3. Don’t use air fresheners
They release harmful VOCs into the air that may adversely impact your health. Open your windows to get rid of unwanted odors or use air purifiers with charcoal activated filters.
4. Get rid of scented candles.
Most candles are made from paraffin wax and synthetic fragrances. Both release toxic VOCs into the air when burned. Additionally, the smoke is made up of harmful fine particles that can penetrate your lungs. A safer alternative is to use an essential oils diffuser or potpourri.
5. Add a standalone indoor air purifier to your home.
There are many good-quality indoor air filters on the market with a variety of filtering media. In addition to standard media filters, some models include HEPA filters, and/or charcoal-activated or carbon filters. Circulating air through filters like these can remove VOCs, viruses, bacteria, mold, dust, and other allergens from the air.
Improve the Heating Cooling System in Your Home.
If you have central air conditioning and forced-air heat, upgrading your existing heating/cooling system can improve the energy efficiency and air quality in your home. An HVAC contractor can help you evaluate your existing system and advise you on the best way to promote healthy design. Generally, this is done by improving the level of air filtration in the system.
Most HVAC systems have standard air filters that are not adequate to filter out many air contaminants. If possible, upgrade your air filters to an efficiency rating of at least a MERV 13. These filters are denser than standard air filters. They are more effective in filtering out dust, allergens, mold, and bacteria. Also, check with your HVAC contractor to see if your system is robust enough to add a HEPA air filter to further purify the air. Additionally, see if it is possible to add more outside fresh air to the system. Both will improve the air quality and create a healthier home.
What About Humidity?
Having the proper level of humidity in your home is important. The optimum level of relative humidity is between 30% and 50%.
Dry air, or humidity below 30%, can cause dry skin, irritate your nasal passages and throat, and make your eyes itchy. Viruses thrive in dry air which increases the chances of your catching a cold or the flu.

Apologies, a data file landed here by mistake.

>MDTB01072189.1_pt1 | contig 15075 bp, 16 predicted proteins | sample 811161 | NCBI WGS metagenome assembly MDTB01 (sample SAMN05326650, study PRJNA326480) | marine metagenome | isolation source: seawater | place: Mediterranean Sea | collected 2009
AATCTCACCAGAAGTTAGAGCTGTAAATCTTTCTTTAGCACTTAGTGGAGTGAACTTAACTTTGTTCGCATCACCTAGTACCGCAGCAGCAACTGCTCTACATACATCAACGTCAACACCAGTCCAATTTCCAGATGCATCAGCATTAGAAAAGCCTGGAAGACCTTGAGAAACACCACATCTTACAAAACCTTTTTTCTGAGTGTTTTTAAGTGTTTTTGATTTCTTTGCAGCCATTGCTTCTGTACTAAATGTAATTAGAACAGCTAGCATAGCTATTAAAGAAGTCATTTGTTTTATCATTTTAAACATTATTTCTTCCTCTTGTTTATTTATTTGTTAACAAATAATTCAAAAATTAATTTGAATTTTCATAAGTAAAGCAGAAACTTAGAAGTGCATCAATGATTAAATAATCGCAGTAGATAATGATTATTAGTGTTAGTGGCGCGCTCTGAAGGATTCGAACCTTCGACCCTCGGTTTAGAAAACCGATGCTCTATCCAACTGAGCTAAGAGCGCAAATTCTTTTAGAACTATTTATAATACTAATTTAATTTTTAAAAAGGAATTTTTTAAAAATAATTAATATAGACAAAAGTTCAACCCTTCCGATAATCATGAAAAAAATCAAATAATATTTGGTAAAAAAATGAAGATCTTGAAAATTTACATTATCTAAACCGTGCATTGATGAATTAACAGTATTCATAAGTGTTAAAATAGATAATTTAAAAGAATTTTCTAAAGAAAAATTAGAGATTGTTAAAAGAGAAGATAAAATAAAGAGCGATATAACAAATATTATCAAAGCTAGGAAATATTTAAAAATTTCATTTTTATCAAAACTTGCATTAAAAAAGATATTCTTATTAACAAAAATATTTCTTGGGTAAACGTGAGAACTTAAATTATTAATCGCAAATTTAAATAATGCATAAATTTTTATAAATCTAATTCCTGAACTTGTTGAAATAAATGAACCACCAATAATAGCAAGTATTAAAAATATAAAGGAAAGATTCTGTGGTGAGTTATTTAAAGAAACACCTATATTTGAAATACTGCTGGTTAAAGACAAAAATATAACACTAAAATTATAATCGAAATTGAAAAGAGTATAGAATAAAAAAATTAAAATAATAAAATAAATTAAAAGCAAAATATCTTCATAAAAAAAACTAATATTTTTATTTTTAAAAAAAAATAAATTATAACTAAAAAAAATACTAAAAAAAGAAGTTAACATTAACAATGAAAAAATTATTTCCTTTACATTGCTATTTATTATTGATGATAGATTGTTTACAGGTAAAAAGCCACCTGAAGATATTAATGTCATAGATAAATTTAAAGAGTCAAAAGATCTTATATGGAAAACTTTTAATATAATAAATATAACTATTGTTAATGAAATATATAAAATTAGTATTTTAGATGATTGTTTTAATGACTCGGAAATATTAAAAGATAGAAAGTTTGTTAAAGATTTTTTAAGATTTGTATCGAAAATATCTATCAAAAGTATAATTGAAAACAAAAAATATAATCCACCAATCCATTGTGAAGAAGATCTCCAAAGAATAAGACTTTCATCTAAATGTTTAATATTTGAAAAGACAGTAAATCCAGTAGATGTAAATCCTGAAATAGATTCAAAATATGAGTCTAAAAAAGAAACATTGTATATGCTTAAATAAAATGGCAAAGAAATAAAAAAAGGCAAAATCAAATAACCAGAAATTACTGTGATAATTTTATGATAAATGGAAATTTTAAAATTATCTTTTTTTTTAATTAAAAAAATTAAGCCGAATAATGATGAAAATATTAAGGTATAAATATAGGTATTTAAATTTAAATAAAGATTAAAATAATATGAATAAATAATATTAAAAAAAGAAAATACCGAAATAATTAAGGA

Humidity above 60% is uncomfortable for most people and can lead to condensation problems on your windows, walls, floors, and other surfaces. Also, too much humidity promotes the growth of harmful bacteria, dust mites, and mold.
People generally feel most comfortable and are healthier when indoor humidity is between 30% and 60%. Additionally, viruses break down and cannot survive in this range. Prevent low humidity in the wintertime by installing humidifiers in your home. Retrofit central air-conditioning systems in large homes or townhouses with central humidification. Apartment dwellers, without central AC, can install one of the many brands of standalone humidifiers.
It is important to stay within the recommended range when adding humidity to your home in the winter or dehumidifying your home in the summer.
Looking for More Ways to Create a Healthier Home?
If you want to create a healthy home for you and your family, incorporating the recommendations above is an easy first step. However, a professional evaluation of your home can identify additional recommendations to make your home healthier for you and your loved ones.
You can also achieve a more permanent solution when you renovate your home or build a new one. Working with an architect who specializes in healthy home design will provide you with an energy-efficient design that promotes health and wellbeing.
In addition to the measure discussed above, an architect familiar with the WELL Buiding Standard will select non-toxic building materials and energy-efficient fixtures and appliances, orient living spaces to make the best use of natural light, and advise on proper water filtration and optimum thermal comfort. Incorporating building science principles and wellness design will provide you with a greater level of comfort and assurance that you and your home are in good health for a long time to come.
To get started, feel free to schedule a free 30-minute consultation with me to discuss your project.